Like any great singer, Faith Evans possesses the kind of voice that's instantly recognizable. It's at once fluid and emotive with an effervescent quality steeped in trademark gospel harmonies and phra
Like any great singer, Faith Evans possesses the kind of voice that's instantly recognizable. It's at once fluid and emotive with an effervescent quality steeped in trademark gospel harmonies and phrasing. Since Evans' 1995 debut with the now-classic "I Remember the Way You Used to Love Me," she has carved an indelible niche in the contemporary R&B landscape.
On the eve of the Nov. 6 release of her third album, "Faithfully" (Bad Boy/Arista), Evans is aware that her success hasn't come with the kind of massive crossover appeal of Destiny's Child or Brandy. The outgoing Evans, however, counts her blessings -- grateful that she has managed to build a loyal core fan base as opposed to a fickle one.
"I'm just happy to see the response for what I do," she says. "People on the street come up to me, which is really gratifying. Plus, I've had a lot of high points: winning a Soul Train Music award, a Grammy, and a Billboard award."
"I went from being a single mother of a year-old girl on welfare with food stamps to having a $2,500 check at week's end for singing demos for Al B. Sure!," she continues. "I signed with [Sean "P. Diddy" Combs] the first day I met him -- another blessing, as was being part of [late husband Notorious] B.I.G.'s life, seeing his incredible talent and what a strong, iconic force he was. Now, this new album is another high."
"Faithfully" was recorded in Los Angeles, New York, and Miami with principal producer Combs and co-producer Mario Winans contributing nine of the 14 songs. The majority of the cuts, such as the mellow, jazzy "Where We Stand," the consoling "Heaven Only Knows," and the catchy midtempo "Alone in This World," are devoid of overly busy production, relying on basic beats and instrumentation complemented by Evans' warm vocals.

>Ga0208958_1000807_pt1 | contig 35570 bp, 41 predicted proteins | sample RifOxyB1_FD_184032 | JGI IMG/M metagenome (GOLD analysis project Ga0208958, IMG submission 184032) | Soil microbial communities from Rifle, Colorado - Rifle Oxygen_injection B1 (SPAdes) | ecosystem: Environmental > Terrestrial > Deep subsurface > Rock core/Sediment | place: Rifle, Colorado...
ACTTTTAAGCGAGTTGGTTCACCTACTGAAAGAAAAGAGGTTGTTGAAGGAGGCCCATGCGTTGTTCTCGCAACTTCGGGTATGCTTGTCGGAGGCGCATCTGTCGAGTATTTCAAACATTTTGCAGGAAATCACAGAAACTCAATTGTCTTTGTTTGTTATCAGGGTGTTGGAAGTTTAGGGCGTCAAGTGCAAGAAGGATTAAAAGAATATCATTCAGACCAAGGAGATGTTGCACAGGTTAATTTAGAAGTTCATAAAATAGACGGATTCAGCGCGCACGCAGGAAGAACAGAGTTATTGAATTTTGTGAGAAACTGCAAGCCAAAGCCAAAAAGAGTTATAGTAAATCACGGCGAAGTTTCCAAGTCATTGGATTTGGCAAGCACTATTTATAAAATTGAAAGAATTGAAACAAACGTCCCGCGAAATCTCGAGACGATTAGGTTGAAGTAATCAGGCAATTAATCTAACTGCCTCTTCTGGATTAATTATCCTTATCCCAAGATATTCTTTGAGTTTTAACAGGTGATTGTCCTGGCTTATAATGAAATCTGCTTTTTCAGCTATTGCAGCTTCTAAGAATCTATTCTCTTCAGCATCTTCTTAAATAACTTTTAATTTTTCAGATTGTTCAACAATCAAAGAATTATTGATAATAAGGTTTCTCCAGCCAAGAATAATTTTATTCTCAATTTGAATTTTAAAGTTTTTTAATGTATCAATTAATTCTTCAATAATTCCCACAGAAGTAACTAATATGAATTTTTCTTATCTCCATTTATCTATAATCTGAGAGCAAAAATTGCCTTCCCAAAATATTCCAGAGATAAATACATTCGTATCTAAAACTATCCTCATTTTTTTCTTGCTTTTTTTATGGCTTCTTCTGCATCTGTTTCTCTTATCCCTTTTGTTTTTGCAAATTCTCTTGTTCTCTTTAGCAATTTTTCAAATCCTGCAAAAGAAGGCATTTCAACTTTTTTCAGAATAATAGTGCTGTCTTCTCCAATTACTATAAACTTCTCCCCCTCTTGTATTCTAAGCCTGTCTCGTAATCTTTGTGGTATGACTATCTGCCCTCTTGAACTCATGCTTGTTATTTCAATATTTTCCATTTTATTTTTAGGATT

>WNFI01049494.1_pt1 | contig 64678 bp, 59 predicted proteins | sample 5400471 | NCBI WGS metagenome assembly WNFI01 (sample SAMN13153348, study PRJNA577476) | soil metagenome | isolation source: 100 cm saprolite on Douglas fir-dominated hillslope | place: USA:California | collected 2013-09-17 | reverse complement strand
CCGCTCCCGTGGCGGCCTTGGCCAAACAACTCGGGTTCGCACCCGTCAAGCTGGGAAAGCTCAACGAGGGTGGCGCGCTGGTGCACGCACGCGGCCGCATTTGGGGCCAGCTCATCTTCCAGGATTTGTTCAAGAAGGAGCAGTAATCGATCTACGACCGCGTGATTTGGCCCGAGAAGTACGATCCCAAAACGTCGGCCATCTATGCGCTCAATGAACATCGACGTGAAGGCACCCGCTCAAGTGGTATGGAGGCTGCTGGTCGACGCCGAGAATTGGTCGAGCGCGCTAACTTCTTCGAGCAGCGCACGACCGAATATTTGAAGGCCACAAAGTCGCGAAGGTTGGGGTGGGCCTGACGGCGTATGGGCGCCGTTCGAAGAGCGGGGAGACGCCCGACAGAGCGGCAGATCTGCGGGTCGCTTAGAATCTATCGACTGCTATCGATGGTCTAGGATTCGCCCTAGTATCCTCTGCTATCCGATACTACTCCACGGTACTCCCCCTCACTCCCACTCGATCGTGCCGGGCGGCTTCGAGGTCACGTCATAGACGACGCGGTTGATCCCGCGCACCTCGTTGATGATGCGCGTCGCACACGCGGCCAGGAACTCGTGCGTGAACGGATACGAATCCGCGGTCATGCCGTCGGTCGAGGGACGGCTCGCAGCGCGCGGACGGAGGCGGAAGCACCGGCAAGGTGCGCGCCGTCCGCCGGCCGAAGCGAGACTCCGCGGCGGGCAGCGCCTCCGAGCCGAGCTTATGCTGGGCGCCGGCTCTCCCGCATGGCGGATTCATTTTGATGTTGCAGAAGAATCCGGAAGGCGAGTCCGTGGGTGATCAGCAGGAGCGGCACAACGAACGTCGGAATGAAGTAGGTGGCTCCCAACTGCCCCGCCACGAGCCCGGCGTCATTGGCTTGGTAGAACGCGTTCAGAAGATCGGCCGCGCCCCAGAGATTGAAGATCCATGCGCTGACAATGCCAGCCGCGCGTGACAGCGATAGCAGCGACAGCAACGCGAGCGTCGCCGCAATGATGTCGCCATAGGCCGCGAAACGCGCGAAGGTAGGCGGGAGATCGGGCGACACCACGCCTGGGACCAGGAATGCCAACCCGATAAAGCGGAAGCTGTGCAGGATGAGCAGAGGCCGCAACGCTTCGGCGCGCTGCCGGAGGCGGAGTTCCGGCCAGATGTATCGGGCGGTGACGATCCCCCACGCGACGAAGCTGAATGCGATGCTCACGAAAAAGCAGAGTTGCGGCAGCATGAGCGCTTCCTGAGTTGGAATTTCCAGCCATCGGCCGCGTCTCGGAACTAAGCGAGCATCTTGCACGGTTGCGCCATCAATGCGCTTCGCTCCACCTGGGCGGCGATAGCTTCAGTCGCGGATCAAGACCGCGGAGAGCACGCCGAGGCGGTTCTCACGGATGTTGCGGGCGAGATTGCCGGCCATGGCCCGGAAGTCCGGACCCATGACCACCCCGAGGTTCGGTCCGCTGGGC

"I also recorded 10 songs in three weeks with [producer] Battlecat in L.A.," adds Evans. Two songs from those sessions-the funk-inflected first single, "You Gets No Love," and the title track-made the final cut.
Evans' distinctive sound is partially due to her writing the majority of her material. She labors over every line.
"How I write is generally influenced by what's going on around me," Evans says. "If I was listening to Ella Fitzgerald all day before going in the studio, I may sing something in a jazzier vibe. When I recorded the single, the idea came from a girlfriend of mine who was telling me about this guy she'd just started seeing."
One song Evans didn't write is "I Love You," which was borne out of the former relationship between Combs and actress/singer Jennifer Lopez. "She's a co-writer on the song," says Evans, a Newark, N.J., native now based in Atlanta. "It almost slipped through the cracks and ended up on her album."
Bad Boy marketing director Tracey Warples calls "Faithfully" a "pivotal, transitional album" for Evans, who has plans to kick off a tour next year in support of the album. "She's refined [herself] so much musically, physically, and spiritually. And all of that is evident on this record. In the early stages of her career, she was piggy-backed off other Bad Boy artists, which certainly proved to be the right formula. But it's her time to stand alone and shine."